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  • Writer's pictureGaurav Singh

Review of 'On Record' at The Living Record Festival

This review was originally written for North Westend UK and can be read here.

It’s no secret that 2021 is going to be the year when audio dramas make a grand return. Given that theatres in the UK are likely to be shut until the early days of summer and the growing screen fatigue we seem to be collectively experiencing, theatre-makers are actively exploring performances that invite the audience member to engage their aural imagination, or simply put – to hear is to see is to believe.

On Record, a 35-minute audio drama written by Cameron Essam & Ella Dorman-Gajic and produced for the ongoing The Living Record Festival, concerns the inner workings of a woman’s mind who struggles with her grasp on reality, grappling with personal demons of her own while helping another woman escape from theirs. With voice performances by Jesse Bateson, Louise Cornelia, Ella Dorman-Gajic, Tyler South, William Shackleton, and Cameron Essam – who also directs and designs the soundscape – the piece gives us a disconcerting glimpse into the many layers of toxic relationships and the conversations they carry within us.

The he(art) is in the sound of it

As with any audio play, theatre-makers must negotiate a fine line between doing too much – sound effects arranged haphazardly in an attempt to immerse (read: overwhelm) the listener – or doing too little – treating the auditory senses as a simplistic vessel that can’t be afforded the same intellectual intelligence as the human eye. Luckily for us, On Record manages to find a strong balance between these two ends be delivering an intriguing aural experience that tugs at your emotions and leaves you wondering – if hearing is indeed believing, just how much of what you heard was actually real?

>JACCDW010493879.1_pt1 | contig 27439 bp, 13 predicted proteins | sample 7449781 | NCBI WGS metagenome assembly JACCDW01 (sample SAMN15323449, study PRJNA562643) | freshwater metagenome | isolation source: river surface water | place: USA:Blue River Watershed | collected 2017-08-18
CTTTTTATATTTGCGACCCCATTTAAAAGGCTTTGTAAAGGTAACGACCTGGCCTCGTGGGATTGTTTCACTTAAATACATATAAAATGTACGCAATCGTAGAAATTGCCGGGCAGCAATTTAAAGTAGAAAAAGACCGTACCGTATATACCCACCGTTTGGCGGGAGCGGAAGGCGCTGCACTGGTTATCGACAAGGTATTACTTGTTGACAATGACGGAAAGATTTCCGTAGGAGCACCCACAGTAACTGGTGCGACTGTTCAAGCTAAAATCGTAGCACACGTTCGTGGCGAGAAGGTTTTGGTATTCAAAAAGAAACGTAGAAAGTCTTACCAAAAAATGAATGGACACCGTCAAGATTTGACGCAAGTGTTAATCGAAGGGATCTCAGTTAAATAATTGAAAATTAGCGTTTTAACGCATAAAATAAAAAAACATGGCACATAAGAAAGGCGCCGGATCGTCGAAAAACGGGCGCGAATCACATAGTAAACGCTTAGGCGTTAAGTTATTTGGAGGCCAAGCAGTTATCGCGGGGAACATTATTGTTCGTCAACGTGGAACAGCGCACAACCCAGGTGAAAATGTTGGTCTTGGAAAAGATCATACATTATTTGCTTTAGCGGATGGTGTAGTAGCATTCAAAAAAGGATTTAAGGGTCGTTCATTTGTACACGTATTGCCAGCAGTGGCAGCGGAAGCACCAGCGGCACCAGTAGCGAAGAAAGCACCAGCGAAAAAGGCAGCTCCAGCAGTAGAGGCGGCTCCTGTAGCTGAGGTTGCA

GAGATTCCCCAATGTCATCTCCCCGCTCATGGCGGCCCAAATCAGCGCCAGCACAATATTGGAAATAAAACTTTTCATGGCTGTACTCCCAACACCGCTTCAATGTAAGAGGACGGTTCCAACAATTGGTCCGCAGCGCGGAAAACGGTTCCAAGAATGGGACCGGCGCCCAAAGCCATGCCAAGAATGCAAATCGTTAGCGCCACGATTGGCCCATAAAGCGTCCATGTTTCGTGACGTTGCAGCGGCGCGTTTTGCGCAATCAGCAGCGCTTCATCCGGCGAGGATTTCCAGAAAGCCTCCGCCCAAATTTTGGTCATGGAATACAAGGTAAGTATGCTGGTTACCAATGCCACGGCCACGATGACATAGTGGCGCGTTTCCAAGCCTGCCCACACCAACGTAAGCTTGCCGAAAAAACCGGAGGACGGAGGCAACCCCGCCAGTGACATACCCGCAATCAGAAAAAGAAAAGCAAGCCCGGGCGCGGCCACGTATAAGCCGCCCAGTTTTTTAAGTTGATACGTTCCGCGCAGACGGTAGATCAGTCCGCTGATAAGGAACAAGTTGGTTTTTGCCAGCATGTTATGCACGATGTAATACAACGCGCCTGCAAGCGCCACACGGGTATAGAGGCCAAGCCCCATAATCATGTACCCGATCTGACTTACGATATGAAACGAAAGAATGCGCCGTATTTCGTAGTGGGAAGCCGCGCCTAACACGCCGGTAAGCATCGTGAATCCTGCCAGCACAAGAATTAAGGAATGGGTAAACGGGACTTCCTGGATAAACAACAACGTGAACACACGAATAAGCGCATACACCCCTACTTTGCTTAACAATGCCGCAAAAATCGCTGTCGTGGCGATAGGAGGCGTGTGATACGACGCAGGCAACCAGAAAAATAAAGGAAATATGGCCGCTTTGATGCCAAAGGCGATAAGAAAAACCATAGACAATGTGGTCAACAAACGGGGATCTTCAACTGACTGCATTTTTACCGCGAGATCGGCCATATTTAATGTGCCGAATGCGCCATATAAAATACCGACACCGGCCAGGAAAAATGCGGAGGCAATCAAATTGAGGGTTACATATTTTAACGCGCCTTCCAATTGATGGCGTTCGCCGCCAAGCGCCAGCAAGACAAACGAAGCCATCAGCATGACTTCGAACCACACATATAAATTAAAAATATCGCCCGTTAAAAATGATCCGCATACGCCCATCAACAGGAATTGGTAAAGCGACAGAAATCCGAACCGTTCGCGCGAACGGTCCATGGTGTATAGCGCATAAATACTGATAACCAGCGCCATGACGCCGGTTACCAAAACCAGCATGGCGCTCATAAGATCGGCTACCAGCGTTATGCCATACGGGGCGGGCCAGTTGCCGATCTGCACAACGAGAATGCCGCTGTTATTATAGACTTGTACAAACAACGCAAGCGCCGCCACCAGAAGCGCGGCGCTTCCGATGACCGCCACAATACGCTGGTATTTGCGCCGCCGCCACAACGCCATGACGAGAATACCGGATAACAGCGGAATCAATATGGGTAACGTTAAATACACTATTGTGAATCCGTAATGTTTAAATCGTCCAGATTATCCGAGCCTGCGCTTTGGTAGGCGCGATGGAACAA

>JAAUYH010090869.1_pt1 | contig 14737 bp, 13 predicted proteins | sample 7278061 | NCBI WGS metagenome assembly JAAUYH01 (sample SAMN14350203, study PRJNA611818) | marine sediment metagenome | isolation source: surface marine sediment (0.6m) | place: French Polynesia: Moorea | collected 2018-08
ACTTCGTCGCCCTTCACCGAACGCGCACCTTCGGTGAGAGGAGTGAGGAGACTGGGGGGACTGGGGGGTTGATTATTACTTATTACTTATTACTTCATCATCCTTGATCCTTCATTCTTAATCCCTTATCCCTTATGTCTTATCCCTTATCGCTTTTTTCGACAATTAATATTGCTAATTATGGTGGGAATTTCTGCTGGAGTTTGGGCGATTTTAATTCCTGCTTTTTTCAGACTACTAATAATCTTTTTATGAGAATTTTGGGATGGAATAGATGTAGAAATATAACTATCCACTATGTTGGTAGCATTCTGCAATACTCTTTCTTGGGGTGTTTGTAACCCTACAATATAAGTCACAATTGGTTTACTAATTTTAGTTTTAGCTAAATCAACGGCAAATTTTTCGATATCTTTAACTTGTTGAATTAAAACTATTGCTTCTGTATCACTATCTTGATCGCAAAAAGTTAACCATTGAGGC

The action of the piece shifts deftly between three spaces – the ‘out’ side of a recording studio where a director and a writer share a candid conversation about croissants, the ‘in’ side of the same studio wherein we hear some voice actors rehearsing for a dramatic radio play and finally, the ‘inside’ of this play itself wherein we meet a case officer at an organization that helps victims of domestic abuse seek refuge and protection against their partners. It’s also here we are introduced to a troubled young woman living with an abusive partner who’s looking for a way out. Some of us who may know a similar story of a friend or a family member will appreciate the realness of the piece – the self-damaging behavior, the unsettling confrontations and the final escape – and the mixed bag of raw emotions that come with it.

Creating spaces with sound

Without revealing too many spoilers, I can tell you that the piece moves between these parallel narratives, giving us a glimpse into the lives of these two characters fighting a deeply personal battle with abusive relationships as well as conversations about the creative process by the ensemble of voice actors, writer and director who, much like the actual production process of On Record, have been commissioned to produce this dramatic radio play for a local arts festival, albeit with a very tight deadline.